Back on Track - National's plan to catch up for lost class time
When schools were forced to close their doors to students in March last year, Covid had only been in the country for a little over a month. Back then, it was completely understandable our schools were not prepared for a sudden shift to working from home. No one was.
Given the circumstances, though, schools, teachers, parents and students all over the country did an amazing job. The speed at which they were able to adapt to teaching and learning online, and the hard work everyone did to minimise the lockdown damage to Kiwi kids’ education, was truly astonishing.
The whole country, in fact, did the hard work to eliminate Covid. That effort bought us all time to prepare – a luxury most other countries didn’t have. Sadly, this Government wasted that opportunity.
They patted themselves on the back for 18 months, and left us as sitting ducks for Delta. That’s why Aucklanders are now entering week 13 of lockdown. Why hundreds of thousands of Kiwi children have missed out on an entire term of crucial class time. Why their educational achievement and learning progress has been harmed.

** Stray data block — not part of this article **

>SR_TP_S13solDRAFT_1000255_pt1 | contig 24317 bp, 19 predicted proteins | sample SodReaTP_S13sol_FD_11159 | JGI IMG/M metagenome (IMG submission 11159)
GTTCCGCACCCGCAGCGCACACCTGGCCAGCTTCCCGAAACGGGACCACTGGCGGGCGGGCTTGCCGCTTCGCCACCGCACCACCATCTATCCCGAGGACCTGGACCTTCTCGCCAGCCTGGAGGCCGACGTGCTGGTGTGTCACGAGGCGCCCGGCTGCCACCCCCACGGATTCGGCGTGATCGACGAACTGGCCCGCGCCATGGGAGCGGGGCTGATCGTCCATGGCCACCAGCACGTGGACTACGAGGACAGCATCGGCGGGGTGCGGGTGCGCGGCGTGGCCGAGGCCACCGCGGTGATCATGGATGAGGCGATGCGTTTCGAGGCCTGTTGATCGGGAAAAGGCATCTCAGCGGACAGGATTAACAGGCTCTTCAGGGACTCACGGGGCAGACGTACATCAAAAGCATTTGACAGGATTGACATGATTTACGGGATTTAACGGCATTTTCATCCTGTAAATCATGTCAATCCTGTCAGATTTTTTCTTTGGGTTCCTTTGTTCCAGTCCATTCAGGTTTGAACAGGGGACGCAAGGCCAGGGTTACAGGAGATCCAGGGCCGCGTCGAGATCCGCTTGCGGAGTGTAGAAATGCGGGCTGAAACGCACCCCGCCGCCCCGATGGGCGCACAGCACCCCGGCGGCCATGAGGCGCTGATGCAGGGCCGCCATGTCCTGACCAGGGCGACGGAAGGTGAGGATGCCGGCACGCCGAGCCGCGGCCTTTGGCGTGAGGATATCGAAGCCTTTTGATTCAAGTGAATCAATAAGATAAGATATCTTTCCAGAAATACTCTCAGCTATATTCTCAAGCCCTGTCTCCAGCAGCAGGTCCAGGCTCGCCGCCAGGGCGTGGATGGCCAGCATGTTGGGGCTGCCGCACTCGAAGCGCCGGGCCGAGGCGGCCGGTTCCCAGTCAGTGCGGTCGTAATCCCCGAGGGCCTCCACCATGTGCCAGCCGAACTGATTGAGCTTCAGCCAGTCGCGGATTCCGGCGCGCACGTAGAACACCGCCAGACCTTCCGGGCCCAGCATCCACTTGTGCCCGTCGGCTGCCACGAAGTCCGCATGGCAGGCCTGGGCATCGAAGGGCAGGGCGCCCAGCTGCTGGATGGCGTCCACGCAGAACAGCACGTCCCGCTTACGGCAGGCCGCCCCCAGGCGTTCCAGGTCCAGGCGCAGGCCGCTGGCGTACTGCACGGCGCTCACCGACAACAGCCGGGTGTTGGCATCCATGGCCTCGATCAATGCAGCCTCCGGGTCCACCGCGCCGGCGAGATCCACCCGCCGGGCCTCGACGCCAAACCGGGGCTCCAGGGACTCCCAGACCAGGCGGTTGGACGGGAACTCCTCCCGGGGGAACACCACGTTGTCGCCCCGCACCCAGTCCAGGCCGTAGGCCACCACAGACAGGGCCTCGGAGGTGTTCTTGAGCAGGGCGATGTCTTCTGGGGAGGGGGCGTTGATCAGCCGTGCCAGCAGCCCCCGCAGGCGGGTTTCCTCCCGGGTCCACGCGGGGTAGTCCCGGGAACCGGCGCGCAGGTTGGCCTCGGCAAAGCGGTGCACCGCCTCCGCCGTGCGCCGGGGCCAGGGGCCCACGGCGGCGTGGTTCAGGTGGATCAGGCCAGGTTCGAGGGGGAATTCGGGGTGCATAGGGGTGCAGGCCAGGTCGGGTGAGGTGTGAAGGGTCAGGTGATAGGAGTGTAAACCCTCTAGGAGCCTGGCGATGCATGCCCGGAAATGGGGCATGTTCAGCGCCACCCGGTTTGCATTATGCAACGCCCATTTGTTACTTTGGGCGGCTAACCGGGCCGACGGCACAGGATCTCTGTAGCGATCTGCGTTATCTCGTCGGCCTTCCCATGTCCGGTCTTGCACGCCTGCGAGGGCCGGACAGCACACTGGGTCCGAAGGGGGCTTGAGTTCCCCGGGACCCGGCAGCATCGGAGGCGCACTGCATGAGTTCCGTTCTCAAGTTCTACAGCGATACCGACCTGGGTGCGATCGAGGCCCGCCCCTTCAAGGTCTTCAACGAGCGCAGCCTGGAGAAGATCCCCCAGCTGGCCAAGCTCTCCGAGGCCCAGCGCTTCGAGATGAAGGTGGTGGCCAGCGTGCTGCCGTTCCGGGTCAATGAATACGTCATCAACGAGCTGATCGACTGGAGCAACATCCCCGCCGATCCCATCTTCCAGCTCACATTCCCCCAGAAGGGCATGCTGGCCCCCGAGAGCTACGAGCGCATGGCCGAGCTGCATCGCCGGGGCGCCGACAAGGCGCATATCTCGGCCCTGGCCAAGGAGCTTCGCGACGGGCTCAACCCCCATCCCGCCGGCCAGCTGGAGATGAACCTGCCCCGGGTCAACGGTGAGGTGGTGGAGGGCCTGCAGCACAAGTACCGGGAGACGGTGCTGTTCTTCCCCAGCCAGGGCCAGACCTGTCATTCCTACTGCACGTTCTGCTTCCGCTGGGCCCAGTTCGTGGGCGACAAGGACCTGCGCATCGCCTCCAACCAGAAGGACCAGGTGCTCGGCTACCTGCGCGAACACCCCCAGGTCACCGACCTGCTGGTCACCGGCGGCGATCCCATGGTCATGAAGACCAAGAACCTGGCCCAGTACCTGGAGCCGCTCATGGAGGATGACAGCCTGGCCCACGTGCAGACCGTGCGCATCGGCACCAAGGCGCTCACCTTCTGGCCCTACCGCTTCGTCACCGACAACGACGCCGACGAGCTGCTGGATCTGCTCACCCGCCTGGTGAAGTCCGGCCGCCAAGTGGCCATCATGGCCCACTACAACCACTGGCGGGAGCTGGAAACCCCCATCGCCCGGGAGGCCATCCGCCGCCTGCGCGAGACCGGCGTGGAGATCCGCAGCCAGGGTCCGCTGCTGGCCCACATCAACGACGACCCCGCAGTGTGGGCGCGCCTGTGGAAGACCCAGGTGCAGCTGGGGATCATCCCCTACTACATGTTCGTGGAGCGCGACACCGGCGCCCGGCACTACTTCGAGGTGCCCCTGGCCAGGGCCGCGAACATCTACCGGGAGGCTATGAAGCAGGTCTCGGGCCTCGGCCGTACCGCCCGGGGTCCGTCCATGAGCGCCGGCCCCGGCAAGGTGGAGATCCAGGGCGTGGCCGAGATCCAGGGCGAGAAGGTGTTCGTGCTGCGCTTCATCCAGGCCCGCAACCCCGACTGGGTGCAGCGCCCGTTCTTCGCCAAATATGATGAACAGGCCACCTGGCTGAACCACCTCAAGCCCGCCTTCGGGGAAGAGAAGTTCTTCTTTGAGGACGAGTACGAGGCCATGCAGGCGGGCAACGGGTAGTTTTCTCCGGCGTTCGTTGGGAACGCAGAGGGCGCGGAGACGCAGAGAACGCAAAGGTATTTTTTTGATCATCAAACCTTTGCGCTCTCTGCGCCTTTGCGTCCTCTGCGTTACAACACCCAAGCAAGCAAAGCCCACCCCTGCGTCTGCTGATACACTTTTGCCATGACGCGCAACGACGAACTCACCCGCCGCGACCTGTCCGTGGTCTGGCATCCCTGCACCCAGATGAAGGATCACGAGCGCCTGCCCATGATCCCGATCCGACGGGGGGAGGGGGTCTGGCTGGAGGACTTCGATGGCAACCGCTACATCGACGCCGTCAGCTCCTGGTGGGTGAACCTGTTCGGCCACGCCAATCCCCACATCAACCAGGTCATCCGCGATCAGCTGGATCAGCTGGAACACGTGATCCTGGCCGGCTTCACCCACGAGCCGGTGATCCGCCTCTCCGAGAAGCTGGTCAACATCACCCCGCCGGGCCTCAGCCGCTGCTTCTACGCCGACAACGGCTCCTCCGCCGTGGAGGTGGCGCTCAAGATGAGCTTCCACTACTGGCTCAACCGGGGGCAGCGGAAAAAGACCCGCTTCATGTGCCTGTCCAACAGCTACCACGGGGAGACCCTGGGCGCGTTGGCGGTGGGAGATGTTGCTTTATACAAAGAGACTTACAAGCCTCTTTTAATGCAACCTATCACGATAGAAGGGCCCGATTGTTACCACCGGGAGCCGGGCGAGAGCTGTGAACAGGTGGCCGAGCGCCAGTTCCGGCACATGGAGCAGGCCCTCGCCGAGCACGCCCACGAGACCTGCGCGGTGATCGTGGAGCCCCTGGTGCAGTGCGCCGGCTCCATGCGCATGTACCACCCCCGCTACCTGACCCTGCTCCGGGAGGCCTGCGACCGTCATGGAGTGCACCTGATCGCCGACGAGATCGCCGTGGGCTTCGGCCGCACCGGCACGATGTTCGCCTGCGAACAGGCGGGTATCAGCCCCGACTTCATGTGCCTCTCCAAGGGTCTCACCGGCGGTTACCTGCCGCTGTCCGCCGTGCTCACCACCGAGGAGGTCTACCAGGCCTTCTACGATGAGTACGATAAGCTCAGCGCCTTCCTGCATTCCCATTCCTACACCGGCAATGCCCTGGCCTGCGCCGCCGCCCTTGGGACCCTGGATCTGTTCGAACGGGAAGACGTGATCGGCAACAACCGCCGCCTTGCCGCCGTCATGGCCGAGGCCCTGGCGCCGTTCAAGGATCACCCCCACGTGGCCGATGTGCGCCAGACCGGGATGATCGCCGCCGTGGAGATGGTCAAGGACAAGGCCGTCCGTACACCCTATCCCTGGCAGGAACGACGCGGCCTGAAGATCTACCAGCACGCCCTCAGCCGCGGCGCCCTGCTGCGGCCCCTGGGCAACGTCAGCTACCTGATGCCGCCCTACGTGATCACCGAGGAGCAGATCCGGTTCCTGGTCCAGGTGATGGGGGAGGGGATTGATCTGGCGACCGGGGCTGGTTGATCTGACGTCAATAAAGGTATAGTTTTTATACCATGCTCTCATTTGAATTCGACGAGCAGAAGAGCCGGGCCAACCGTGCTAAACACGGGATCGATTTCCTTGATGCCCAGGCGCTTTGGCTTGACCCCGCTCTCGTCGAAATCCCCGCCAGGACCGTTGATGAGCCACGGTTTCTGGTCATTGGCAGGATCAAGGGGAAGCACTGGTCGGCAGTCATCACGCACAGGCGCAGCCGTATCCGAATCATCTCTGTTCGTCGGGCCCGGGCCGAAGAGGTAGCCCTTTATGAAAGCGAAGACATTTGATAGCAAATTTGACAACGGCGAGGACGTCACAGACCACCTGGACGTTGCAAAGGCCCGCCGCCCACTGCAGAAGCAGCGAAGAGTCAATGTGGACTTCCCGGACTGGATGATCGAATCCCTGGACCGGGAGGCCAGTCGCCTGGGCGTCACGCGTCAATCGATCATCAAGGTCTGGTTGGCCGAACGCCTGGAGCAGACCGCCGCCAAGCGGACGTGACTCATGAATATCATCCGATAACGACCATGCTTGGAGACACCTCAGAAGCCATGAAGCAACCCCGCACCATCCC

It’s why so many kids and young adults have had significant milestones taken away from them. The chance to represent their school in sport or music. The opportunity to perform in kapa haka or a school play. To experience the pride from walking across stage at prize giving. The excitement of attending their school ball.
Regrettably, most of these important moments can’t be returned to our kids. They are gone forever. But, if we take the correct actions over the next year, we can limit and even reverse the damage done to their education. We can help these kids catch up.
National will continue to fight for you. We will continue to push the Government to not just react, but to prepare, to plan, and to act. To do what’s necessary to get every child’s education back on track.